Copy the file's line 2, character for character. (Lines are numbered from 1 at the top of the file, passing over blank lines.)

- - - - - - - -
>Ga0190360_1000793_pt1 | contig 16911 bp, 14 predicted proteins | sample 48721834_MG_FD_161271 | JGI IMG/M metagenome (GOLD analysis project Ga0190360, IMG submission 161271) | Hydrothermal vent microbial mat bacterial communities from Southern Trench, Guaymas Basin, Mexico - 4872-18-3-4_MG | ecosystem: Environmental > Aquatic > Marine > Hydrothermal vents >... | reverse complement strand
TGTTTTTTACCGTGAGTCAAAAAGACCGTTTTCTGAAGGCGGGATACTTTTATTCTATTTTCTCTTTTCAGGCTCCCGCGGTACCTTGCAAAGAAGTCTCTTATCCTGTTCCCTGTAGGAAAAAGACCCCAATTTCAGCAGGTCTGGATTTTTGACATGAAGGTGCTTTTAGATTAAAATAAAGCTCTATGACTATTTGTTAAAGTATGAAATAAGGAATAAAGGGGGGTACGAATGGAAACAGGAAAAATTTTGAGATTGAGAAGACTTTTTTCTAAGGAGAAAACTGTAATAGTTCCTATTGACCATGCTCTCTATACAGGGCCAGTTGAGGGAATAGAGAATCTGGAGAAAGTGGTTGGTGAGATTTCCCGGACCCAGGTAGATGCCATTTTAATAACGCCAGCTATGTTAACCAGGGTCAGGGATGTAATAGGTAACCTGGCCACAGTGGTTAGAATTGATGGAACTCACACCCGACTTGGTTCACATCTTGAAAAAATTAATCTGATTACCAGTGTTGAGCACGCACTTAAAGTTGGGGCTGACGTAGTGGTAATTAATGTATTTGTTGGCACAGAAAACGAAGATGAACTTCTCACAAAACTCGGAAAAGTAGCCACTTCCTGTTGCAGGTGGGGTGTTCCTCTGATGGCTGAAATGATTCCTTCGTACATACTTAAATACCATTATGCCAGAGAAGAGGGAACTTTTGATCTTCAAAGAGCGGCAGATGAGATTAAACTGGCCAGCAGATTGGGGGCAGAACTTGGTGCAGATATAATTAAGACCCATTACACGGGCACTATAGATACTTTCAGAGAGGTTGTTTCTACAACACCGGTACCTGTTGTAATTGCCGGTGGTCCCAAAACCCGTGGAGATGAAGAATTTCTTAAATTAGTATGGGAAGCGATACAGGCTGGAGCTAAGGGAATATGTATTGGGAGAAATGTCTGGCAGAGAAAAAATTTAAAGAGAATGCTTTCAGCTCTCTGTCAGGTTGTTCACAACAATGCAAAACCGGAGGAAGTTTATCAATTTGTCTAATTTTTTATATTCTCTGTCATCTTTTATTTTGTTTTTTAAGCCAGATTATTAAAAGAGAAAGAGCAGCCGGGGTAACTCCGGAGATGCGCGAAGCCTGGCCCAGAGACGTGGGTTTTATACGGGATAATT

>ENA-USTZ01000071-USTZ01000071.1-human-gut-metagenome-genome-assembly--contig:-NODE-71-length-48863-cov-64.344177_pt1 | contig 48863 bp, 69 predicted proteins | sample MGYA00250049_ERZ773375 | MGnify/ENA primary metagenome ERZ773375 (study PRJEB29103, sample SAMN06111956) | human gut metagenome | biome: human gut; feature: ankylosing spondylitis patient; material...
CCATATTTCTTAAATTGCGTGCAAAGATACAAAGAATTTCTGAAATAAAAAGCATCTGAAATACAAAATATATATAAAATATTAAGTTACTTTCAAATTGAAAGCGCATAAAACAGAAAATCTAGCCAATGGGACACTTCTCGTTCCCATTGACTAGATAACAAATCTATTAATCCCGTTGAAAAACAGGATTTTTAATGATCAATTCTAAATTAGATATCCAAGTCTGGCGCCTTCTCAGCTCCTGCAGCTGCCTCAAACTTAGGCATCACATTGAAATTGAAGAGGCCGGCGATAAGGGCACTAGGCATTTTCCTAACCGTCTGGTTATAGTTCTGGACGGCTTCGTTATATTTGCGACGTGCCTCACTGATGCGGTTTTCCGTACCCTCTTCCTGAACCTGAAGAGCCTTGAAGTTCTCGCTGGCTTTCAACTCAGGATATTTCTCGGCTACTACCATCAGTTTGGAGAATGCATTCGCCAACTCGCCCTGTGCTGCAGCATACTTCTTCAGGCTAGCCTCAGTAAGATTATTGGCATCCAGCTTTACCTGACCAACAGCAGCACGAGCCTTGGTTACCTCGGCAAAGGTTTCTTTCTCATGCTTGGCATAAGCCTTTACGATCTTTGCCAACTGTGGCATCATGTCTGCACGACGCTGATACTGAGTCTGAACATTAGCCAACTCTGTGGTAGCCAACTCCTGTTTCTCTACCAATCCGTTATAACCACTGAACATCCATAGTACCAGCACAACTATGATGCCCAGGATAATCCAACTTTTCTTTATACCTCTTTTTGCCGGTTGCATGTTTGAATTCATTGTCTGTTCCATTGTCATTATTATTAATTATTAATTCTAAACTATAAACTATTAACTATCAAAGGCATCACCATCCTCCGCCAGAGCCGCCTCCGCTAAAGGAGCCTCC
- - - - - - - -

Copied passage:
TGTTTTTTACCGTGAGTCAAAAAGACCGTTTTCTGAAGGCGGGATACTTTTATTCTATTTTCTCTTTTCAGGCTCCCGCGGTACCTTGCAAAGAAGTCTCTTATCCTGTTCCCTGTAGGAAAAAGACCCCAATTTCAGCAGGTCTGGATTTTTGACATGAAGGTGCTTTTAGATTAAAATAAAGCTCTATGACTATTTGTTAAAGTATGAAATAAGGAATAAAGGGGGGTACGAATGGAAACAGGAAAAATTTTGAGATTGAGAAGACTTTTTTCTAAGGAGAAAACTGTAATAGTTCCTATTGACCATGCTCTCTATACAGGGCCAGTTGAGGGAATAGAGAATCTGGAGAAAGTGGTTGGTGAGATTTCCCGGACCCAGGTAGATGCCATTTTAATAACGCCAGCTATGTTAACCAGGGTCAGGGATGTAATAGGTAACCTGGCCACAGTGGTTAGAATTGATGGAACTCACACCCGACTTGGTTCACATCTTGAAAAAATTAATCTGATTACCAGTGTTGAGCACGCACTTAAAGTTGGGGCTGACGTAGTGGTAATTAATGTATTTGTTGGCACAGAAAACGAAGATGAACTTCTCACAAAACTCGGAAAAGTAGCCACTTCCTGTTGCAGGTGGGGTGTTCCTCTGATGGCTGAAATGATTCCTTCGTACATACTTAAATACCATTATGCCAGAGAAGAGGGAACTTTTGATCTTCAAAGAGCGGCAGATGAGATTAAACTGGCCAGCAGATTGGGGGCAGAACTTGGTGCAGATATAATTAAGACCCATTACACGGGCACTATAGATACTTTCAGAGAGGTTGTTTCTACAACACCGGTACCTGTTGTAATTGCCGGTGGTCCCAAAACCCGTGGAGATGAAGAATTTCTTAAATTAGTATGGGAAGCGATACAGGCTGGAGCTAAGGGAATATGTATTGGGAGAAATGTCTGGCAGAGAAAAAATTTAAAGAGAATGCTTTCAGCTCTCTGTCAGGTTGTTCACAACAATGCAAAACCGGAGGAAGTTTATCAATTTGTCTAATTTTTTATATTCTCTGTCATCTTTTATTTTGTTTTTTAAGCCAGATTATTAAAAGAGAAAGAGCAGCCGGGGTAACTCCGGAGATGCGCGAAGCCTGGCCCAGAGACGTGGGTTTTATACGGGATAATT